Data collected by the Australian Criminal Intelligence Commission shows that even as discretionary spending slumped over the past financial year, Australians spent an estimated $10 billion on drugs between August 2021 and 2022.

Methamphetamine accounted for more than 80 per cent of that expenditure, after police operations in early 2022 disrupted the flow of cocaine into Australia and overseas syndicates began flooding the market with the highly addictive synthetic drug.

The commission estimates users in NSW consumed almost 3 tonnes of meth between August 2021 and 2022, compared to 2.5 tonnes in Victoria and 1.6 tonnes in Queensland. Recent seizures as part of Operation Parkes account for almost the entire consumption of meth in all three states last year.

In a first for the Australian Federal Police, chief medical officer Dr Alison Money will appear publicly alongside representatives from Victoria Police and counterparts in New Zealand and Canada on Thursday to talk about the dangers of methamphetamine use.

Money said an average of 40 people were admitted to Australian hospitals every day for methamphetamine, heroin, and cocaine use, while approximately 16 Australians overdosed on these drugs every week.

“Methamphetamine profoundly impacts every major organic system we have. A single episode of use can be sufficient to result in addiction and the chronic usage has catastrophic consequences for physical and mental health,” Money said.

Nina Patel, the regional director-general for Canada’s Border Services Agency in the Pacific region, said officers in the Canadian province of British Columbia had intercepted more than 6330 kg of meth bound for Australia in the past six months. This included the largest seizure in the agency’s history – a haul of almost 3000 kg of the drug.

Unlike other nations, Australia is broadly considered to be an endpoint destination for drugs rather than a transit country. Drug shipments are detected at the border weekly.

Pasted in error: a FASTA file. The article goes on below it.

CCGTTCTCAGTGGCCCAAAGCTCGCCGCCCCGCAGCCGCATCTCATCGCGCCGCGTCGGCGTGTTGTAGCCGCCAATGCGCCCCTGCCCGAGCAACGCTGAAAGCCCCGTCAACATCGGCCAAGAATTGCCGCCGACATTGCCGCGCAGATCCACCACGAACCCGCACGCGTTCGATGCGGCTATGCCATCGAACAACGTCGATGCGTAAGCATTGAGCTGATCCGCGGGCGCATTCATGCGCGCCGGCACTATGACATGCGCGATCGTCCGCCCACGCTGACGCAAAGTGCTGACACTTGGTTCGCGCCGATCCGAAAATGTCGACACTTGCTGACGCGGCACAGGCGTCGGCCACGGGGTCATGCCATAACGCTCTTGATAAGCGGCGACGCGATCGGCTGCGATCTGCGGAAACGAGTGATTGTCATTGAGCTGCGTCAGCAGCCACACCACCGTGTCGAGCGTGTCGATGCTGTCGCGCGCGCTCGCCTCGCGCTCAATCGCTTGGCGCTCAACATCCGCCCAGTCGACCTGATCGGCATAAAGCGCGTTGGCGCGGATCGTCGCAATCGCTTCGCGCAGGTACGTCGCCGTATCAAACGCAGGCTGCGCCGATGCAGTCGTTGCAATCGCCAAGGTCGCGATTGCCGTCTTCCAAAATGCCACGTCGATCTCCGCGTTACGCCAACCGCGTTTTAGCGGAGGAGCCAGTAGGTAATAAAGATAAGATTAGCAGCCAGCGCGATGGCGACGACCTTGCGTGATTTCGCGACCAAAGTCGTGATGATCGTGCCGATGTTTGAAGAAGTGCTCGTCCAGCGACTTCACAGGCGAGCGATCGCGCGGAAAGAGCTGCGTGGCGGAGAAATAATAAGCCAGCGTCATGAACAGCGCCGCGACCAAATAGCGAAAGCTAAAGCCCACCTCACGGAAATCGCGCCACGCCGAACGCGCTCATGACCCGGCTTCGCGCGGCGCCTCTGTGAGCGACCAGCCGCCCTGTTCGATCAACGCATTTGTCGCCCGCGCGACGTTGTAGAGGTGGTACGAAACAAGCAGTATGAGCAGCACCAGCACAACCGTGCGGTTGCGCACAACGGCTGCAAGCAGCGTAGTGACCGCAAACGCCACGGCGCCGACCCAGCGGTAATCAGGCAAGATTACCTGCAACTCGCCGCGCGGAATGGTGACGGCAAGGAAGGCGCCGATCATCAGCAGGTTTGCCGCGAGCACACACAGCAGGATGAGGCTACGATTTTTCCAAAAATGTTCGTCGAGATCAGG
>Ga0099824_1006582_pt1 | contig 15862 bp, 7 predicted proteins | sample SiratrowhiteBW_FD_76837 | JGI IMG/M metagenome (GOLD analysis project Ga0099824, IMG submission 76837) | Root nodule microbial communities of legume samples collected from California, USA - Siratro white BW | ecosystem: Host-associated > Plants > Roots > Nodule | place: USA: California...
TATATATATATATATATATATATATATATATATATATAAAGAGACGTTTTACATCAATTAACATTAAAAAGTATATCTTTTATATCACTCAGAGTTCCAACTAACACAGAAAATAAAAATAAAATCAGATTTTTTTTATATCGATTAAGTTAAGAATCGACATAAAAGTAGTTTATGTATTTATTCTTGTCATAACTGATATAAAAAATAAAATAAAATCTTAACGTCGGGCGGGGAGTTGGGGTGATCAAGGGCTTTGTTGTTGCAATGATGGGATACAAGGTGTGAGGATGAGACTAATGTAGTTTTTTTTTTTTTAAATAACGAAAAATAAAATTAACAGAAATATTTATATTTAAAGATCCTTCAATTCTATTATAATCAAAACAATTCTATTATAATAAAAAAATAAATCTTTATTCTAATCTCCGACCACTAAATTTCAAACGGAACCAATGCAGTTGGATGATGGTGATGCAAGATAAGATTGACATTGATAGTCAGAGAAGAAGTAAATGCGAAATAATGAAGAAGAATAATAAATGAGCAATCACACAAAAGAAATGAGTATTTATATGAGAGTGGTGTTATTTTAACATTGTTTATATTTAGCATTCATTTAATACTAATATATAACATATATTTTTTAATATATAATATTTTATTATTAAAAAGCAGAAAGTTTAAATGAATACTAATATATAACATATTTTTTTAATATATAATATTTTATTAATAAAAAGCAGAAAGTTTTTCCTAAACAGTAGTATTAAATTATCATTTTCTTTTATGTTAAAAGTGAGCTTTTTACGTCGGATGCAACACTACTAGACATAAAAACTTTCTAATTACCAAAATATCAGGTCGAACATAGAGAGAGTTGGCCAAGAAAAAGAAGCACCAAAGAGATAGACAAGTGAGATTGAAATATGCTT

Narcotics regularly come into the country through Pacific nations such as Papua New Guinea, where criminals have been known to stockpile drugs for delivery to Australia in “black flights” – light planes loaded with drugs that log false flight plans and fly at very low altitudes to avoid detection by authorities.

Meth has been a feature of several high-profile cases in recent years, including the kidnapping of four-year-old Cleo Smith in regional Western Australia and the Eastern Freeway crash that killed four police officers in Melbourne in 2020.

In Queensland, mother Kerri-Ann Conley was jailed for nine years in February for leaving her two young daughters to die inside a hot car in Brisbane in 2019. Conely had used meth the day before and passed out when she got home.

Victoria Police assistant commissioner Bob Hill said the recent seizures are an “extraordinary blow” to organised crime.

“Importing these types of insidious drugs on an industrial scale ruins lives while destroying communities and families,” he said.

“The prevalence of these illicit substances within our society and the impact they have on human behaviour translates to road trauma, family violence, homicides, fatal shootings and other violent offending intrinsically linked to illicit drug trafficking.”

For free and confidential advice about alcohol and other drug treatment services call the National Alcohol and Other Drug Hotline on 1800 250 015. Access free 24/7 drug and alcohol counselling online at